Solomon Islands delegation holds off declaring any switch in diplomatic ties to Taiwan

11-Sep-2019 Intellasia | AFP | 6:02 AM Print This Post

A high-level delegation from the Solomon Islands has stopped short of saying the Pacific state could switch its diplomatic recognition to China from Taiwan, keeping open the option amid media reports that it might end 36 years of official ties with Taipei.

Stressing that the Solomons have yet to come up with a final decision on the switch, a visiting delegation led by minister of Foreign Affairs and External Trade Jeremiah Manele said at a news conference in Taipei on Monday that the Solomon Islands government was reviewing its foreign relations from a global perspective.

“My government was elected into office this year and has undertaken the commitment to review Solomon Islands foreign policy,” Manele said, adding that a national mechanism was in place to address the Solomons’ foreign relations.

The Solomon Islands are one of only 17 countries that still recognise Taiwan instead of China. News reports said last week that the Pacific island nation might switch its recognition to mainland China after a ministerial delegation visited Beijing to discuss the issue.

Taiwanese President Tsai Ing-wen greets Solomon Islands Foreign Minister Jeremiah Manele in Taipei on Monday.(EPA-EFE)

Taiwanese President Tsai Ing-wen greets Solomon Islands Foreign Minister Jeremiah Manele in Taipei on Monday.(EPA-EFE)

The Solomons said on Friday that “no decision” had been made to cut ties with Taipei in favour of Beijing.

“The review is a broader one, and we have looked at our global posture, reviewing all our overseas missions and relations,” said Manele, who arrived in Taipei on Monday at the start of a five-day visit.

Deputy Foreign minister Colin David Beck explained that his government was still reviewing a parliamentary task force’s report about the Solomons’ relations with Taiwan, and would also consider a report the foreign ministry had compiled on the two sides’ bilateral ties.

The Solomons parliamentary foreign relations committee has an October 31 deadline to report to the legislature on the issue.

“In terms of the deadline… the government will decide when this matter will be addressed,” Beck said. None of the reports that will be used in the decision making process have been made public because the executive government is still reviewing them, the deputy foreign minister said.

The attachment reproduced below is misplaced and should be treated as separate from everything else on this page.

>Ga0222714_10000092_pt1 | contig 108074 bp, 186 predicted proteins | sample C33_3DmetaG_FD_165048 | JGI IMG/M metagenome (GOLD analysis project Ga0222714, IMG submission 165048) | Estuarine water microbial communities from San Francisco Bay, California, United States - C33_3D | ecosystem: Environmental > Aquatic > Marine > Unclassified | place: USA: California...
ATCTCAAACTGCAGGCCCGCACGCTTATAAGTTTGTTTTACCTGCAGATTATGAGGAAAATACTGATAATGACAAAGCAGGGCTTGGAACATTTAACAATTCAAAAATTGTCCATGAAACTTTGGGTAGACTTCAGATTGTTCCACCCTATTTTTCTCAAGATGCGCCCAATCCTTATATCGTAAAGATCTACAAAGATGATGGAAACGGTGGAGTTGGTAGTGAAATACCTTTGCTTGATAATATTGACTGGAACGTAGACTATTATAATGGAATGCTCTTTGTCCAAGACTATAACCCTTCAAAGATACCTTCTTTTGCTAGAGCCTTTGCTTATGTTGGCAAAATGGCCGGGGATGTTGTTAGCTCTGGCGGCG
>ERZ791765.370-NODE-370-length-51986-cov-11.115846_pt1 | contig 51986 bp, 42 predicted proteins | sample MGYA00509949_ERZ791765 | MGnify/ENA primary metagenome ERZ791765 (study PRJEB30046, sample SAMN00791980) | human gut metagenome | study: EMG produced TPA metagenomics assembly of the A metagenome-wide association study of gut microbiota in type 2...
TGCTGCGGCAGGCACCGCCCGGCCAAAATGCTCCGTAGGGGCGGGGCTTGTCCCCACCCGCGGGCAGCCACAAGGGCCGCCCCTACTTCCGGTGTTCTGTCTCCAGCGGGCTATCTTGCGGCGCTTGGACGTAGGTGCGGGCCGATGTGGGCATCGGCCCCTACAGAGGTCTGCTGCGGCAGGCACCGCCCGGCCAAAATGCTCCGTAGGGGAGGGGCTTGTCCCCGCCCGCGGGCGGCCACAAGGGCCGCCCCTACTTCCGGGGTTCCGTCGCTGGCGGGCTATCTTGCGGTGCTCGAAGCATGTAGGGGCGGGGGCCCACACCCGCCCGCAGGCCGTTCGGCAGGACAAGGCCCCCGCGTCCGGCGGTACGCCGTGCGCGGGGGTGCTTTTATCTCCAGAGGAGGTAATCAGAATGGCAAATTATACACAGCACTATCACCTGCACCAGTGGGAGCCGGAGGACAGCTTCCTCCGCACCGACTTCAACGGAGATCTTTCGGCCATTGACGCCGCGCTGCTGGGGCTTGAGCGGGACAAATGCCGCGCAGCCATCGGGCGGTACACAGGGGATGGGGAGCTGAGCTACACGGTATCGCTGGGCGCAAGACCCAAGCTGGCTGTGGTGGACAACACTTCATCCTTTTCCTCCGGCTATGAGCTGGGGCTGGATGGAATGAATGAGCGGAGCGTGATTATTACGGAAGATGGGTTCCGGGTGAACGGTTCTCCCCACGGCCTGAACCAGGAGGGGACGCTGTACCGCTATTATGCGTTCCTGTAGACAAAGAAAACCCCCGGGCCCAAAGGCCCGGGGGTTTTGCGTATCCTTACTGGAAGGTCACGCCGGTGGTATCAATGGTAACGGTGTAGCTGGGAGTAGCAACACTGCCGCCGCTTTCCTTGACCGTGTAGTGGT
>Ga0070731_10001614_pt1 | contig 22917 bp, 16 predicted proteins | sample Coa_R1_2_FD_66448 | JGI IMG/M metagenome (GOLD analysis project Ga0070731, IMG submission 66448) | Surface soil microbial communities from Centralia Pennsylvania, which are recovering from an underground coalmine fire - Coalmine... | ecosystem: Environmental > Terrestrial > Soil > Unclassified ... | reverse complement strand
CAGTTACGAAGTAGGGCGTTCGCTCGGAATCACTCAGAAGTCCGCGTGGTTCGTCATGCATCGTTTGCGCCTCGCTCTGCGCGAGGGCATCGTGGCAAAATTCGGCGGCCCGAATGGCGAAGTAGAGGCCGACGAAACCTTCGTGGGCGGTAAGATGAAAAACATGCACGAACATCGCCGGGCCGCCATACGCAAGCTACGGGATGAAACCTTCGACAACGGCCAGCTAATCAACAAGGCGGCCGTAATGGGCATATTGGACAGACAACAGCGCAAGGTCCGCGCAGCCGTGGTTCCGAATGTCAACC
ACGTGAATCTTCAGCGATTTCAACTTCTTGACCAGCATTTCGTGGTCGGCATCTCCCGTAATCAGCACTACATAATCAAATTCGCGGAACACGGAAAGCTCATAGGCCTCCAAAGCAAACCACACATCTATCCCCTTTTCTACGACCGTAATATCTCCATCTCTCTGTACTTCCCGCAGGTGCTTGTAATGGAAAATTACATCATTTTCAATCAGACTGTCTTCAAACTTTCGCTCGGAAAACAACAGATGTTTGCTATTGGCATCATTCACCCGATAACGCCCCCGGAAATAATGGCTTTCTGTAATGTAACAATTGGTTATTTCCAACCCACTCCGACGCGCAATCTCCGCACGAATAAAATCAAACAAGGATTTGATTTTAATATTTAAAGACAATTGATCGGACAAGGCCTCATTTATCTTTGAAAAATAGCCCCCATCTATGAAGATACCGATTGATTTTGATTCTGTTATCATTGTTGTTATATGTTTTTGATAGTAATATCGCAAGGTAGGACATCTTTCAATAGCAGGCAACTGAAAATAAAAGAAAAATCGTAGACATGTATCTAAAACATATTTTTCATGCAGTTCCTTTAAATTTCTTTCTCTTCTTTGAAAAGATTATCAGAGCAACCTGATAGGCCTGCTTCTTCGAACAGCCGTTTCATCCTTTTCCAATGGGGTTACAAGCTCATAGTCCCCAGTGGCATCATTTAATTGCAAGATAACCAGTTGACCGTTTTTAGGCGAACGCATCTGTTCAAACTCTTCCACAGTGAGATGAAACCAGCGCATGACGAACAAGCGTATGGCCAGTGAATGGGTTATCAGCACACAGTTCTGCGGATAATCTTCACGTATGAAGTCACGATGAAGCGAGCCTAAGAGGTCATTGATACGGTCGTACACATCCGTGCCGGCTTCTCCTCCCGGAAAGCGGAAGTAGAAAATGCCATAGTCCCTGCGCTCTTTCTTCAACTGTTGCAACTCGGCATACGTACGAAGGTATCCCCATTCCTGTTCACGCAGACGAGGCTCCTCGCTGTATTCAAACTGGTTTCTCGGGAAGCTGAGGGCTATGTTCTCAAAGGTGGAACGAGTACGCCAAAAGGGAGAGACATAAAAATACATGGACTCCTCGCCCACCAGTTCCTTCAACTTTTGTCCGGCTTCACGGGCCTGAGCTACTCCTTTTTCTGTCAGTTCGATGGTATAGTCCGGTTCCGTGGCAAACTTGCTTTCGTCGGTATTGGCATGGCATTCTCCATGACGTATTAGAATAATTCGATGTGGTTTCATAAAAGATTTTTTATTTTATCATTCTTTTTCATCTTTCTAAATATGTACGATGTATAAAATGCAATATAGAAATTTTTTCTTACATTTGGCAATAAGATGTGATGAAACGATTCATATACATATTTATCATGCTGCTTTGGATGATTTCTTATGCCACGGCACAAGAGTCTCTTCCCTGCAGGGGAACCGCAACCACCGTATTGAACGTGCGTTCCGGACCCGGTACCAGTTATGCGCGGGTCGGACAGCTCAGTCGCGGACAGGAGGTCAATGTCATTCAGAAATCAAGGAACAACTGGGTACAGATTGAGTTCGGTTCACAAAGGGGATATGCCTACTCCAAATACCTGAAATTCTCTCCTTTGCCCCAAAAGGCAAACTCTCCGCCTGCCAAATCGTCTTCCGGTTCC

Solomons-Taiwan relations remained normal as the delegation to Taipei sought to discuss further cooperation programmes with both the government and private sectors, he said.

Manele also described current ties with Taiwan as robust: the two sides signed a bilateral visa waiver arrangement in Tuvalu last month. The Solomons also maintain a number of agreements with Taipei on fisheries, agriculture and technical cooperation and more than 100 students from the islands attend schools in Taiwan.

Earlier on Monday, Manele met Taiwanese President Tsai Ing-wen, who also described the Pacific island nation as a “solid friend” of Taipei.

In a meeting with Manele, Tsai promised to do more to improve ties, and asked for support for Taiwan on the world stage.

“Taiwan is a responsible and devoted partner in the international community,” she said, adding that Taiwan and the Solomons had enjoyed 36 years of diplomatic relations.

She thanked the Solomons for speaking out for Taiwan in the international arena, including at meetings of organisations affiliated with the United Nations, and said that under her presidency, Taipei had offered expertise in agriculture, medicine and education.

In a tweet, Taiwanese Foreign minister Joseph Wu said “spirits were high” at the meeting.

Beijing has offered to set up a development fund to encourage the Solomons to switch sides, prompting Taipei to warn the island nation that it risked falling into a “debt trap”.

At the same time, Taipei has pledged $8.5 million for 2019-20 through a fund for the Solomons, home to just over 600,000 people.

Beijing and Taipei have been competing for international recognition since 1949, when the Communist Party established the People’s Republic of China on the mainland and the Kuomintang’s Republic of China government fled to Taiwan.

Beijing threatens to reunify the self-ruling island by force if necessary and regards Tsai and her Democratic Progressive Party as pro-independence.

Since Tsai took office in 2016, five countries including Panama, El Salvador and the Dominican Republic have switched recognition from Taipei to Beijing.



Category: Taiwan

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